It’s hard to get down if you can’t get it up. Erectile Dysfunction is such a depressing title for a condition, yet almost all men who experience ED also wind up feeling a certain degree of depression as a direct result. There are also men suffering from ED where the cause is depression. Either way, the condition has many potential causes and the fact remains, it’s emotionally taxing on the men it affects.
A man’s penis is his pride, and if it’s not working properly for whatever reason, he may have fears that his partner will become angry, disinterested, or worse yet, stray from the relationship. As a middle-aged, divorced woman who’s bore witness to this unfortunate event a time or two, I’m here to tell all of you men out there that if you’re experiencing Erectile Dysfunction, the last thing you should worry about is your partner.
It’s fairly natural to care about how we feel, but I’m telling you from personal experience, your sexual health and well-being when this situation pops up (no pun intended…okay, yeah, it was intentional) is of utmost importance to us, and it should be to you, too. In all seriousness however, we, as your partners, aren’t pissed or put off by not being able to have sex; rather, we share your concern and want to help you get to the bottom of why the episode ensued in the first place.
Underlying reasons are sometimes more embarrassing than the condition itself and perhaps you simply don’t want our help or even our support. Maybe you’re still hung up on an ex and that lovin’ feeling for your current partner just isn’t there. Maybe you’re simply not as sexually attracted to your partner as you thought you were. Neither one of those scenarios are easy discussions to have with someone, but understand that your partner deserves the courtesy of being informed that they’re not doing it for you for one reason or another so they can move on to a healthier relationship.
Occasionally, medical issues are the root cause for Erectile Dysfunction, and it’s difficult to figure out when it’s time to involve a doctor, especially since the topic is one of the last things any man wants to talk about–with anyone. One of the best ways to go about making the doctor decision is to first think about potential obvious signs. Could the reason be emotional or psychological? Be realistic with yourselves here, guys. Don’t just glaze over this question as if there’s no possible way you’re too inside your own head when you’re trying to get it on. They make pills to help with the physical aspect of this condition, but while your manhood is fully engorged, there is no pill to help you get over how your last partner used to lick your armpits while you were doing it and since your new partner won’t go anywhere near there, you’re in a funk that now affects your ability to climax. How many guys out there can say that they’ve faked it? If you wind up becoming an addition to this minute population, you should definitely consider the possibility that your problem is emotionally rooted.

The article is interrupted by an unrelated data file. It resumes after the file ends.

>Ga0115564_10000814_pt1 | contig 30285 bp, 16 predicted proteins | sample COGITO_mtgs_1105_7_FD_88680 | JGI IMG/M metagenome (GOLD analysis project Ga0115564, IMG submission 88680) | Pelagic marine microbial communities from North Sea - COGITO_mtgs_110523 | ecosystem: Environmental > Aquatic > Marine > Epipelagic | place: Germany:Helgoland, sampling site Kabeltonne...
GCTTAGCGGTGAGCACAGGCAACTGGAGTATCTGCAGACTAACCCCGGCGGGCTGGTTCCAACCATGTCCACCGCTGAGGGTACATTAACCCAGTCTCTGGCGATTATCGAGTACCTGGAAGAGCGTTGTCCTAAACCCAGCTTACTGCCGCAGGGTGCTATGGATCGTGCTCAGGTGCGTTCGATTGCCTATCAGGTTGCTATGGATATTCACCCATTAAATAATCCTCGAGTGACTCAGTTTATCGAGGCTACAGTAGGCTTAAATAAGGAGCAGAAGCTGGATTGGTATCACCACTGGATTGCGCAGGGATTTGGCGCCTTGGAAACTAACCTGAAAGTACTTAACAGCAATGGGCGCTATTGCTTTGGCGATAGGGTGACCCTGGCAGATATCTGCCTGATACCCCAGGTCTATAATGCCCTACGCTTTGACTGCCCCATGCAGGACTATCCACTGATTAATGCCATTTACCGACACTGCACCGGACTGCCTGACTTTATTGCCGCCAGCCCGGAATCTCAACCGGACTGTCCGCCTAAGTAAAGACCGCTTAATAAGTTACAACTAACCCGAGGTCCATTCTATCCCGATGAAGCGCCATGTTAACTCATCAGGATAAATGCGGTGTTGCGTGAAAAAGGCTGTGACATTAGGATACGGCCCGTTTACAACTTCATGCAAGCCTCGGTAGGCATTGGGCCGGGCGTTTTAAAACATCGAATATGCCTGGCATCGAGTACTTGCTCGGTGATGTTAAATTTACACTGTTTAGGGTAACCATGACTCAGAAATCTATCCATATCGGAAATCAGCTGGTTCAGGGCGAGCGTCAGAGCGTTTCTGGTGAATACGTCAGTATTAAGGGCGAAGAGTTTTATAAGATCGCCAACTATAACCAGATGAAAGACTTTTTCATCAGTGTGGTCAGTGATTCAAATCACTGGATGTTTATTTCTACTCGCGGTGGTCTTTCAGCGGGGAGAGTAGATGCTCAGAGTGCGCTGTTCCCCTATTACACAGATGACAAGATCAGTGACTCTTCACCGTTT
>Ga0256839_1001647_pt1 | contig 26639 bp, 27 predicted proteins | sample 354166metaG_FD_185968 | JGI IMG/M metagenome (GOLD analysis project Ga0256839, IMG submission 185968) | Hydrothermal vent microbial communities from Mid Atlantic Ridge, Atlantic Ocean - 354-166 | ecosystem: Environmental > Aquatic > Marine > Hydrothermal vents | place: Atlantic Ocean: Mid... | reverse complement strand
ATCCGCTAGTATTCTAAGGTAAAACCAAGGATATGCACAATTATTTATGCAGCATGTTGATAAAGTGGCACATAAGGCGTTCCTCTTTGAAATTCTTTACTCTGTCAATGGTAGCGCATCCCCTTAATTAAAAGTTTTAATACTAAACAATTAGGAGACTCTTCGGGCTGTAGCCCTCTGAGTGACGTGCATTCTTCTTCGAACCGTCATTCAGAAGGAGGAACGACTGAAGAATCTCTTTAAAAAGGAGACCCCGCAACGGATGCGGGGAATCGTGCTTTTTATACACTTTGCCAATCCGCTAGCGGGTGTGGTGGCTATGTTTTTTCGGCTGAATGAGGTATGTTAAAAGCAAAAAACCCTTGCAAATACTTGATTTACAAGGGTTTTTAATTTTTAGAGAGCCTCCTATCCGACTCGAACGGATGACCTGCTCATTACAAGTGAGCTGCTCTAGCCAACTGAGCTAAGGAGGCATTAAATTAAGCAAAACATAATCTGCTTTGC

For a moment, let’s consider pre-existing conditions. Do you have high blood pressure? Have you had heart problems? Are you over the hill by just a few years? If you’re over forty, have any pre-existing medical condition whatsoever and are suddenly experiencing ED without any reasonably obvious explanations, you need to get in to your doctor as soon as possible. Circulation problems are a leading cause for ED and often times they’re heart-related.
Whatever the reason ends up being for why you’re claiming deflate-gate in your recent bedroom game, just know that we’re with you, we’ll help if you let us, and we’re not going anywhere. I can’t speak for every single solitary partner out there, but I will add that if anyone leaves you while you’re trying to figure this frustrating condition out, they aren’t worth your hard scored sperm in the first place.